Larry Brilliant, president of the new Skoll Global Threats Fund, has written a thought provoking article on "How to Prevent the Next Global Crisis" published at CNN Money.com Fortune Tech. The Skoll Global Threats Fund was set up to try and find ways of mitigating the risks from climate change, water scarcity, pandemics, nuclear proliferation, and conflict in the Middle East; or, as they see it, the five biggest threats "that could bring the world to its knees" (see image below).
Brilliant argues that there are five correlating common denominators to these threats, which we need to face (and fast) in order to tackle our bigger global problems:
"Society in general does a lousy job of communicating that the kinds of global threats I mentioned are true risks that could affect us all, and when we do get that point across, it’s usually too late."
"All of these risks share qualitative and, especially, quantitative uncertainty. Scientific uncertainty, outcome uncertainty, and the unintended consequences of any interventions are common to most of these global threats. This keeps scientists and officials up all night, but it keeps actuaries, hedge funds, and insurance companies in business..[Scientists] talk in terms of probability and inferences that can be drawn from a sample of a certain size. We make projections over time that might be x or 2x. But policy makers — and voters — want exact answers, not estimates.."
"The low probability of any individual threat happening makes it harder to command the attention of the public or the policy makers, but knowing the aggregate or overall risk makes it imperative to plan sane prevention and mitigation strategies."
"Solving these risks requires real leadership of two kinds: effective, charismatic individual leaders and trusted institutions. We lack both, sadly."
I separate governance from leadership because they are different, albeit connected. A leader inspires people to make difficult choices. But getting those choices enacted into legislation, regulation and changes on the ground requires governance...[and] without political engagement from citizens and pressure from below, governments will be reluctant — and perhaps incapable — of making the tough decisions needed to tackle these threats.
Read Brilliant's full piece here.
Larry Brilliant joined the Skoll Global Threats Fund after serving as the first executive director of Google.org. An MD and MPH, Larry was one of a four-person U.N. team that led the successful smallpox eradication program in India and South Asia. He later founded the Seva Foundation, whose projects have given back sight to nearly 3 million people worldwide. Larry also co-founded The Well, a pioneering digital community and was a professor of international policy and epidemiology at the University of Michigan.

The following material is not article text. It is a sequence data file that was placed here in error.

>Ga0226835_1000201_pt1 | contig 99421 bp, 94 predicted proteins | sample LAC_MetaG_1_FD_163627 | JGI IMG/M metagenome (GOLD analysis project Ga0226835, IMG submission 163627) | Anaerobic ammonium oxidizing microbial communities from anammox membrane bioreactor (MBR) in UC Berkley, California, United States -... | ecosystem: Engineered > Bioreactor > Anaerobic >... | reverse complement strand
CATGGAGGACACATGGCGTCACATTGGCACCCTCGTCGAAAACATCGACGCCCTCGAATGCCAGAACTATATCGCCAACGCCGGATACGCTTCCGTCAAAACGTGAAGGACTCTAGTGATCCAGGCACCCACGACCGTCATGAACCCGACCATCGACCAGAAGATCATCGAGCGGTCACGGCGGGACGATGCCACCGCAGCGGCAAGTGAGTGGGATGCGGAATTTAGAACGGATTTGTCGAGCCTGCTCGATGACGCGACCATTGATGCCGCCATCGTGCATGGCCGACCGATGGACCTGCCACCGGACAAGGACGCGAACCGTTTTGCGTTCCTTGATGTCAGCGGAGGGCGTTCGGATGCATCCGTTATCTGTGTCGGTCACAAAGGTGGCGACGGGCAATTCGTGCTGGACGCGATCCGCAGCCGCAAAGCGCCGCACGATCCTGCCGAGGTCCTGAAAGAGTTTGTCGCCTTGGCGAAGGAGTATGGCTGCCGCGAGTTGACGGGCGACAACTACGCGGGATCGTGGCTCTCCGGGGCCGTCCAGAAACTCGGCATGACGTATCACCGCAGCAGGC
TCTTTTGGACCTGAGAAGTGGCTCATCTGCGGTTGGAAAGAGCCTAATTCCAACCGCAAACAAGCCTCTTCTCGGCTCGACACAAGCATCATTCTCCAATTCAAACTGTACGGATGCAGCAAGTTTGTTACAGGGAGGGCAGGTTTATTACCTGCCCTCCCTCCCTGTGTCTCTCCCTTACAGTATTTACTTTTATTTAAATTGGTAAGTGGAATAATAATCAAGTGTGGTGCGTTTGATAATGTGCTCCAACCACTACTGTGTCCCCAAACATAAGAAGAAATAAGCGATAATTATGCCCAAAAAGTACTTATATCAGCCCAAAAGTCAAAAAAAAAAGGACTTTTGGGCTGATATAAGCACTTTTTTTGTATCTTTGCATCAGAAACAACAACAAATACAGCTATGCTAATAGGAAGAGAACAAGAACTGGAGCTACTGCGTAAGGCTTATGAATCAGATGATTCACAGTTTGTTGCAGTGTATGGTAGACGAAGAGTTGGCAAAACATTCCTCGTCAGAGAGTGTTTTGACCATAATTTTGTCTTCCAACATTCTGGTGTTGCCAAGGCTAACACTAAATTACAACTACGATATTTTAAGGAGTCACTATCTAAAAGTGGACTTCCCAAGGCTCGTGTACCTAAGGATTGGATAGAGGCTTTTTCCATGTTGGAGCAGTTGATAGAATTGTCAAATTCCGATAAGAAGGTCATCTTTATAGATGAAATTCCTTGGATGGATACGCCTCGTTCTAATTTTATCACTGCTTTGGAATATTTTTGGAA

The Skoll Global Threats Fund was founded by Jeff Skoll, the founder and chairman of the Skoll Foundation, which produces the annual Skoll World Forum on Social Entrepreneurship awards. Worldchanging has published two "reader reports" from the 2009 and 2010 awards...read them here: 2009 Reader Report and 2010 Reader Report
(Image Source: Cropped screen shot of Skoll Global Threats Fund homepage)
Dr Doomlove's comment under the linked article says it all. Mr Brilliant is not so brilliant if he misses out some of the most pressing issues.
Beg pardon, it is of course Dr Brilliant.
I believe that three of these five common denominators are severely aggravated by one factor in their threat to progress on any major issue: Greed.
Communication is largely bottlenecked and filtered by the entrenched financial interests of the tiny group of firms that control more than 85% of all US media (print, broadcast, internet, film, etc.): Rupert Murdoch's "News Corp", GE, Disney, Time Warner, Viacom & CBS. The only effective influence over these six firms is exercised by their advertisers and board members, not by their viewers, which makes these entities anything but the ideal venues for communication on serious issues. The information and opinions expressed will therefore be dominated by the profit motives of the controlling parties, not by the enlightenment and survival needs of the audiences. The lassitude of media-regulating bodies on government is a function and effect of greed.
Leadership and governance are indeed separate aspects but closely linked by their controlling influences - even more so after the SCOTUS decision in "Citizen's United" vs. the Federal Elections Commission. Selection of leadership through contests of cash, rather than contests of ideas and deeds, predictably results in precisely the bland, ineffective mire of pocketed mouthpieces we now see in our state and federal capitols - and the kind of timid, superficial and self-serving institutions we have before us across society.
This seems to me to be a circular trap - a) greed must be shackled, harnessed and directed before it will work to the greater good, and b) the shackles, harness and direction will never be forged, fitted and forced by 'public servants' who are indentured to greed-based entities and therefore do not and will not serve the public interest.
"Market forces" have fueled our arrival at this conundrum and cannot be relied upon to resolve it. It seems to me that campaign finance is the root of progress on every front, and we are left with nicely asking the rapacious foxes to hand over the shredded and cowering remains of the henhouse.
Venues for free and independent communication of the sort that Worldchanging supplies here seem to me to be the sole hope of our species.
...for more info.
Craig Shields, Editor, 2GreenEnergy.com